Why it matters:
The pandemic set off a global experiment in virtual living that will continue to shape our lives for years to come.
• Babyl Rwanda
• Daktari Africa
The Covid-19 pandemic shrank our world, reducing it to nothing beyond the walls of our homes. But as we sheltered in place, the world kept spinning: we sat in meetings, went on dates, celebrated holidays, and met friends for drinks. The only difference? We did it all from behind a screen.
It’s almost unimaginable to have a list of 10 world-changing technologies in 2021 without reflecting on how much of our lives have moved online. The pandemic was a crash course in how much we can get done remotely when we have to. It also revealed which aspects of life suffer most when we experience them only in a virtual way.
Though changes happened everywhere, those in two particularly important services—health care and education—had huge impacts on people’s overall well-being and quality of life. Online tools like Zoom suddenly became critical lifelines for many. But the most significant change was not in the technology itself—teleconferencing and telemedicine have long been available—but in our behavior.
What worked and what didn’t? What will stay and what won’t? And what have we learned that could help us better prepare for the future? Here we look at developments in Asia and Africa that could set an example for the rest of the world.
At its peak last April, the pandemic forced school closures in more than 170 countries, affecting nearly 1.6 billion children. As traditional schooling became virtual across most of the globe, Asia witnessed a parallel trend—a surge in demand for services such as those offered by the Hong Kong–based online tutoring company Snapask.
Snapask now has more than 3.5 million users in nine Asian countries—double the number it had before the pandemic. “What took five years to accumulate, we achieved in one year because of covid,” says Timothy Yu, who founded Snapask in 2015.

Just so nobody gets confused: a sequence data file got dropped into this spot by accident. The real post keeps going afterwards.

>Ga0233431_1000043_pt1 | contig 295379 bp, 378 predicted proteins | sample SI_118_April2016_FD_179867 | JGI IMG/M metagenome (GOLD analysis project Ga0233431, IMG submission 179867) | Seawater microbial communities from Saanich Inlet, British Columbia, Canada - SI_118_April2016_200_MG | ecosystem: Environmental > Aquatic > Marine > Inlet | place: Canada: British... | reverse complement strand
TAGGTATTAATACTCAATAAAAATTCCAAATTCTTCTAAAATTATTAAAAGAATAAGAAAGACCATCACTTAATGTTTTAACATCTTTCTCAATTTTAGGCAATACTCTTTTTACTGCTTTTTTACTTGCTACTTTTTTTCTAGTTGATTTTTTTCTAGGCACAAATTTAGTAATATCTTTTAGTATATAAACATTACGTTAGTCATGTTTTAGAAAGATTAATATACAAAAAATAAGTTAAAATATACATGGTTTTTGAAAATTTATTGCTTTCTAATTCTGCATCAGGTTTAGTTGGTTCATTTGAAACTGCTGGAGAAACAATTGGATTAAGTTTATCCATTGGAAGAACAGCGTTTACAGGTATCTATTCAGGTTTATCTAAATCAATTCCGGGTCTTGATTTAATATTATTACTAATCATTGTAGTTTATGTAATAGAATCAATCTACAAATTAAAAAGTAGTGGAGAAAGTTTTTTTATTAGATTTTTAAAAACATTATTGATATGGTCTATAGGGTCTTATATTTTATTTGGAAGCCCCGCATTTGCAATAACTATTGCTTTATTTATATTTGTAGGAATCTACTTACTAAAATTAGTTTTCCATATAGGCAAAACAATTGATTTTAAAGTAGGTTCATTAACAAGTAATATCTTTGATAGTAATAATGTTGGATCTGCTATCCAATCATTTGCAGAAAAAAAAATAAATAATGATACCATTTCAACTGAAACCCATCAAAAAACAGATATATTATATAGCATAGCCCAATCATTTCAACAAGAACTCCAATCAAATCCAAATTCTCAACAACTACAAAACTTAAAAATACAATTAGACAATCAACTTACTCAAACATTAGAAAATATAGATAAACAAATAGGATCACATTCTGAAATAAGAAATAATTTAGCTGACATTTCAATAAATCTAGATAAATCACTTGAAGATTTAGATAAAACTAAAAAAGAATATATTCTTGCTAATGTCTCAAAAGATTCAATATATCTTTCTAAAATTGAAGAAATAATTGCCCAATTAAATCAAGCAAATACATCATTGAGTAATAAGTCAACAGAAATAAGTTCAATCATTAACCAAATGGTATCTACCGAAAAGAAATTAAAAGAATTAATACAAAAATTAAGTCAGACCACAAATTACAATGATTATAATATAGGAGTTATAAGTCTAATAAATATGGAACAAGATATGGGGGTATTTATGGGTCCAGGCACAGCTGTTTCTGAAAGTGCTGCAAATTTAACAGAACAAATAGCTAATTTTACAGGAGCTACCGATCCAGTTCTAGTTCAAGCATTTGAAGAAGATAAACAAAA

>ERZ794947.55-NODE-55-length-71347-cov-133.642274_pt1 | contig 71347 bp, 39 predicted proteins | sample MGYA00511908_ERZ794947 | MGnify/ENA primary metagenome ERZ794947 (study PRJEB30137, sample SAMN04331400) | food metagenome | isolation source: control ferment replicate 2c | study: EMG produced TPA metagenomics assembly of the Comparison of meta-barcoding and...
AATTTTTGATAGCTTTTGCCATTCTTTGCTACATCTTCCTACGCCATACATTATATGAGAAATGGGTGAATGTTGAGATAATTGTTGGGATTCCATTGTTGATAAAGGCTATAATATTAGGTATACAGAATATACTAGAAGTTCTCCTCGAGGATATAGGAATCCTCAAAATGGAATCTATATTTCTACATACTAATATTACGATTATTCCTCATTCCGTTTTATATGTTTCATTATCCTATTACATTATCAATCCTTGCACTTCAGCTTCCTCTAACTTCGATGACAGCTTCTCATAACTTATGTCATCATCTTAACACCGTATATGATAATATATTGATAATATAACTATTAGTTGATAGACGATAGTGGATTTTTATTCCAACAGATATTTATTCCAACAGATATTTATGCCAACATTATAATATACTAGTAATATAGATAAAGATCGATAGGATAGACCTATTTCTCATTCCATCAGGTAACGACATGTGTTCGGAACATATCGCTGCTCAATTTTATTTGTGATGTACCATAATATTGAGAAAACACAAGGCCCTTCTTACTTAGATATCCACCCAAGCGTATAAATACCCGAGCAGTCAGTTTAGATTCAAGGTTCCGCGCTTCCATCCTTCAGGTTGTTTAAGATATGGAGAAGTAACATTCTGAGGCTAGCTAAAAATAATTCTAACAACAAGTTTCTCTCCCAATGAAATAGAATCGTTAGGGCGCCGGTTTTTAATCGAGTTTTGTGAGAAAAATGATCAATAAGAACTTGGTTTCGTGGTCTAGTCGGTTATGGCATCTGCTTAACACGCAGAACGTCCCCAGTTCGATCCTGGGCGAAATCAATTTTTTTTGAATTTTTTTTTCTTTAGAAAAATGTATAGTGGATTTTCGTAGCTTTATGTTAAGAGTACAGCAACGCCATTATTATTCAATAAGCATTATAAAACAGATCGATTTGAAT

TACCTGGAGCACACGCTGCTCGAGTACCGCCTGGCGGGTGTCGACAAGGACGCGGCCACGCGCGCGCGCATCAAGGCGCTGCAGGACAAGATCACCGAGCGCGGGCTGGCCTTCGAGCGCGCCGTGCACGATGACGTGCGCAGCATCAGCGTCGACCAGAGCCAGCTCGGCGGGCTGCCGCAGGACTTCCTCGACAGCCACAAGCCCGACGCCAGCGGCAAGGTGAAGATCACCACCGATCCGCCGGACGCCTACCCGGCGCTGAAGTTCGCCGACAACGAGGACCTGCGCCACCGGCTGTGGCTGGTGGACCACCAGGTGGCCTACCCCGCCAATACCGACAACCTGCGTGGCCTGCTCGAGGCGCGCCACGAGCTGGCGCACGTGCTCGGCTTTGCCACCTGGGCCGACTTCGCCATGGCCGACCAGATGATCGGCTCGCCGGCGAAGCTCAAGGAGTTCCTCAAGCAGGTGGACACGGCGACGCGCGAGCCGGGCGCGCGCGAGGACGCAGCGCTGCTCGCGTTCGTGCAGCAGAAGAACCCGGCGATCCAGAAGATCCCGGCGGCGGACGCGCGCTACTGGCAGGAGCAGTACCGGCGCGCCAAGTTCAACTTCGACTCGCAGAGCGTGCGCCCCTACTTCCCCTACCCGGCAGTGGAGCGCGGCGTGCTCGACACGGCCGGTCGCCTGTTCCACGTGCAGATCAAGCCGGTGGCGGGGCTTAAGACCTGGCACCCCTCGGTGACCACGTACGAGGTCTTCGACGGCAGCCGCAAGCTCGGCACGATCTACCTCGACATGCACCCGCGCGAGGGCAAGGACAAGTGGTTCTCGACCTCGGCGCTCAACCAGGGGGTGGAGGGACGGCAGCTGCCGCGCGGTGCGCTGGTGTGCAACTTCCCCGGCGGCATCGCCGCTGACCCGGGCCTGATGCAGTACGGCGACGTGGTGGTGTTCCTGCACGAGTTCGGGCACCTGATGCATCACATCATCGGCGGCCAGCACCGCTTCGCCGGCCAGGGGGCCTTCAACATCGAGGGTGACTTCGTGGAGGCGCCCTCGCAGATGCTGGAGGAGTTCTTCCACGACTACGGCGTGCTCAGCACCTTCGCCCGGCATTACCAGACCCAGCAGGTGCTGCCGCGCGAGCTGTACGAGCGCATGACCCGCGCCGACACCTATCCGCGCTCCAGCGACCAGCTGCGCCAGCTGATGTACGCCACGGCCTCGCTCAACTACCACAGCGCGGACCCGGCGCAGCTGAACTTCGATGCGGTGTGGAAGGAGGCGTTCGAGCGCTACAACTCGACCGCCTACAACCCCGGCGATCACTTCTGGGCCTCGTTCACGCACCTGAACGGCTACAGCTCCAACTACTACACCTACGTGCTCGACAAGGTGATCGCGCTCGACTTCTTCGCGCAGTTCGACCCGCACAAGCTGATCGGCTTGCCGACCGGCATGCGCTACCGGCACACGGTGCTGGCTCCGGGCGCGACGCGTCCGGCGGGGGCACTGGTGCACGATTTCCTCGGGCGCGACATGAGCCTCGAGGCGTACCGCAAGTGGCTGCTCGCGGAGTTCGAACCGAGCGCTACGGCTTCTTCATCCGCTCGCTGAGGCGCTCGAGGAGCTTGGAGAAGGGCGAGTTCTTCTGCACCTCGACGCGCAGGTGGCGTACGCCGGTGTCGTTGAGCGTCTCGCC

Other ed-tech companies in the region have reported similar growth. Byju’s, a learning app and the second most valuable startup in India, saw its user figures soar by a third, to nearly 70 million, when it offered its app for free following nationwide school closures in March of last year. When China’s leading online learning platform, Yuanfudao, did the same in early 2020, its system crashed under the load: more than 5 million people signed up.
Private tutoring has always been exceedingly popular in China and other Asian countries such as South Korea and Singapore, where eight in 10 primary school students receive out-of-school support. The pandemic has raised the profile of online tutoring services, which have quickly become as much a part of many students’ days as their scheduled classes.
Many schools just weren’t prepared for the switch to virtual teaching, especially in the pandemic’s early stages. Online tutors helped fill gaps in instruction and were able to focus more on students’ individual needs.
Yu built his company around the notion of “on-demand help”: students can snap a picture of a homework question they are struggling with, upload it via the popular messaging service WhatsApp at any time of day, and receive help from one of Snapask’s 350,000 tutors within 30 seconds.
Such services are often more convenient for parents than virtual schooling, says Wei Zhang, a professor at Shanghai’s East China Normal University who studies the field of private tutoring. She spent the past year looking into how the pandemic affected parents, students, and online tutoring companies in China, Japan, and Denmark.
A common complaint she heard about virtual schooling was that parents “had to help their kids check into classrooms, fix technical glitches, respond to teachers, and supervise homework.” Online tutoring services were much more straightforward.
Many tutoring platforms, including Snapask and Byju’s, also have extensive libraries of instructional videos filled with brightly colored animations, special effects, and sounds. “For kids, this makes the lessons feel more fun and interactive,” says Zhang.
All that said, inequality is a big barrier to scaling up both virtual schooling and online tutoring. Only 56% of people in Indonesia, for example, have internet access, according to statistics from 2019. And even in wealthier countries such as South Korea, where 99.5% of the population has internet access, the government had to step in and lend computers to low-income students.
At the same time, online tutoring does connect students in less developed regions with better instructors in urban areas. That’s probably why some students in China’s smaller cities have stuck with it even as schools return to normal, Zhang says. It also saves parents the hassle of shuttling their kids to and from private tutors.
Though private tutoring is not nearly as popular everywhere as it is in Asia, the covid-induced boost in online tutoring is a timely reminder for everyone: students learn best when teaching is tailored to their needs and when they take an active role in learning.